Oh, and he’s the military commander of Tripoli as well.

It goes as I predicted – the “rebel” movement is cracking up before the anti-Gaddafi war is even done. The Transitional National Council, the NATO-backed puppet regime populated with “democracy-loving revolutionaries” and defectors from the Gaddafi regime, has no legitimacy amongst the Islamist militia groups which did the actual fighting.

Ismail Sallabi, head of the Benghazi military council, called on the NTC to resign, castigating its members as "remnants of the Gaddafi era" and "as a bunch of liberals with no following in Libyan society". [source]

Somehow, I have trouble believing that these people, who have been fighting for an Islamic Emirate in Libya and Article One of whose draft constitution declares that Sharia will be the basis for law in the new Libya, will care all that much for a democracy where they might have to surrender all the real power that is now within their grasp. 

This is not the face of a democracy-lover

Nor do I think that the TNC will want a real democracy, somehow, one which might throw up a government which might decide the revenues from Libyan oil should benefit Libyans and not enrich foreign neocolonial vultures.

Democracy in Libya, obviously, isn’t going to happen. There will be a lot of fighting, however, over the shape of the non-democratic regime to come.

Obviously, Belhadj himself has no great love for the British and Americans who were his former paymasters, but who shopped him to Gaddafi with great alacrity when the time came. Documents left behind by Moussa Koussa, who was Gaddafi’s spy chief before defecting to Britain early in the rebellion, clearly prove Britain’s role in handing over Belhadj – who has now demanded an apology. Working on the belief that a colonial empire (even if only in its name, “Great” Britain) hates to apologise, I doubt Belhadj’s demands will be met any time soon. Also, working on the belief that an Islamic regime in Libya is liable to be more anti-Western than a puppet regime of imported “revolutionaries” and ex-Gaddafi collaborators, the West will stick its nose in. And once the people of Libya discover that they’re going to have to either sacrifice any social liberalism or become economic slaves to foreign capital (the more likely situation, backed up by a foreign occupation force), they’re going to revolt – again.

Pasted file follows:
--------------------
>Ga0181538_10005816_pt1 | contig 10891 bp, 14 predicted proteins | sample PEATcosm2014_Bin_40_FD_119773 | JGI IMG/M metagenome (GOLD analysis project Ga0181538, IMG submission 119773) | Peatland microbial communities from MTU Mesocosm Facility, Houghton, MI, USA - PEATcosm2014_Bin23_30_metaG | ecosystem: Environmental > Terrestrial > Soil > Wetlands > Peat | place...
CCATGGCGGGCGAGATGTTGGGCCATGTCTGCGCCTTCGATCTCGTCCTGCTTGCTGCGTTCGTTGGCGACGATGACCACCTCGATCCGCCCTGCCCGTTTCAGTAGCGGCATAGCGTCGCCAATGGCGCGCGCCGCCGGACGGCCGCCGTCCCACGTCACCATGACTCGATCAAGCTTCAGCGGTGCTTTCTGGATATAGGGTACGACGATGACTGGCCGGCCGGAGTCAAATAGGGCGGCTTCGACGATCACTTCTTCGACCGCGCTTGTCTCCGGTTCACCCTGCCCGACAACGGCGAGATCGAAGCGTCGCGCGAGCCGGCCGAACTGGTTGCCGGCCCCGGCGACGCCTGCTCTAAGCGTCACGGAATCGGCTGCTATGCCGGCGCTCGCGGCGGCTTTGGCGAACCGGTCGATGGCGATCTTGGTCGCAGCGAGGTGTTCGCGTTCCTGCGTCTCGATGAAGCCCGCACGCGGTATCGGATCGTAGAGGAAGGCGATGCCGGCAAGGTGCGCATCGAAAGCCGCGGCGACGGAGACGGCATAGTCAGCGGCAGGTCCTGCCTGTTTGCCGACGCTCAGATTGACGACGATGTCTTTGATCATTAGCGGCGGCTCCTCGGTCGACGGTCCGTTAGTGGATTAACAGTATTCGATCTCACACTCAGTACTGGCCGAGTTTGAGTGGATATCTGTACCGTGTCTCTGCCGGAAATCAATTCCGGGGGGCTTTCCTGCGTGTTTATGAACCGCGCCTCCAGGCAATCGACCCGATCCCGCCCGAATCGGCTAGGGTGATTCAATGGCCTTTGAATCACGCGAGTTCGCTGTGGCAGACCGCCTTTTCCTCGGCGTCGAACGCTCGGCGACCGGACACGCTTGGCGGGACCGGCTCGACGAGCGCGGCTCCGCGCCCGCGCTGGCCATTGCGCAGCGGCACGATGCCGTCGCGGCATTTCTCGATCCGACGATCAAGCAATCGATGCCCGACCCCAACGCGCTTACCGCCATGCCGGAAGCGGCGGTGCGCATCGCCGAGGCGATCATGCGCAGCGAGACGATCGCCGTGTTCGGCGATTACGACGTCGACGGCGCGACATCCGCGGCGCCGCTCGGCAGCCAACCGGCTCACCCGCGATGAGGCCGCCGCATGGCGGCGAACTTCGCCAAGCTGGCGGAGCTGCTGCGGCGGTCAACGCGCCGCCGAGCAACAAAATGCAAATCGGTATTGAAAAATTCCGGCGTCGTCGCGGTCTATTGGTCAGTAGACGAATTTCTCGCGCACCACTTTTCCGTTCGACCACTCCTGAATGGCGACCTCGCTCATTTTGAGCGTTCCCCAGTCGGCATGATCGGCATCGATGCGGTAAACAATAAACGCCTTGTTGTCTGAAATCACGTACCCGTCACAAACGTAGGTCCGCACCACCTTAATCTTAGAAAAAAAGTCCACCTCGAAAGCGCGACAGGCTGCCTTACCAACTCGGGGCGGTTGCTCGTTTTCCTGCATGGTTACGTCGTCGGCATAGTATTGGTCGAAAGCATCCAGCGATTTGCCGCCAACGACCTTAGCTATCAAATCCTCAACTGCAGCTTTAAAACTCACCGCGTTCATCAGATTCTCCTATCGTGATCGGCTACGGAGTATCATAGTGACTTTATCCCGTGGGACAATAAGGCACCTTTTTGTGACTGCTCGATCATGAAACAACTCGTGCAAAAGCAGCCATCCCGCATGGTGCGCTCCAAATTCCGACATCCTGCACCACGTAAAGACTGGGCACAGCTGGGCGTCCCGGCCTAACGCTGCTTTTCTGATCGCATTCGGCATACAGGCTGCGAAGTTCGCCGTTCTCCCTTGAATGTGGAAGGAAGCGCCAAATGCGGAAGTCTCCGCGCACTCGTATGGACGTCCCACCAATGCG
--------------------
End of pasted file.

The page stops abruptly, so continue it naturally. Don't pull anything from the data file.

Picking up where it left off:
And soon enough, Gaddafi will evoke nostalgia, fond memories, and wistful sighs for how good things were.

Let’s see all the ways, then, in which Belhadj represents every single thing wrong with the War Of Terror:

1.     He’s a jihadist who was built up, trained and financed by the Empire without concern for the long-term circumstances.

2.     He was paid by a Western democracy’s intelligence service (MI6) to murder a foreign leader, allegedly without the knowledge of the British foreign minister. What do you call an intelligence service which acts independently of the democratically elected government? A secret police? A private murder force?

3.     Like so many jihadists, when his purpose had been served, he was shopped to his enemies. Something he should have expected, seeing that another name for Britain is Perfidious Albion.

4.     When he became useful again, he was picked off the ground, dusted down, and morphed into a “freedom fighter” once more. Does anyone really believe that he, and the other jihadists who spent the last years fighting the Empire in Iraq and Afghanistan before turning their guns on that secular despot Gaddafi, will suddenly let go of their radical ideology and their anti-Western attitudes and turn into model democrats? No?

5.     Talking about that secular despot Gaddafi, once again, as in Iraq, Afghanistan (in the eighties), and now in Syria, the Empire is eager to overthrow secular Arab regimes to replace them with Islamic fundamentalists without a thought for the consequences (unless said consequences be laying the groundwork for a full-scale occupation). This is not brilliant long term planning.

 I suspect very strongly that when the civil war between the “freedom-lovers” starts in earnest (not very long now, but the initial shots will be blamed on Gaddafi loyalists until it can no longer be hidden – remember the “Saddam dead-enders” in Iraq?) Belhadj will once again morph into an Evil Enemy. Since most people seem to have the attention spans of decapitated cockroaches these days, it won’t even occur to them that he was a tool of the Empire – not once, but over and over again. Like, oh, Osama bin Laden, for instance.

Libya’s interesting times have just begun.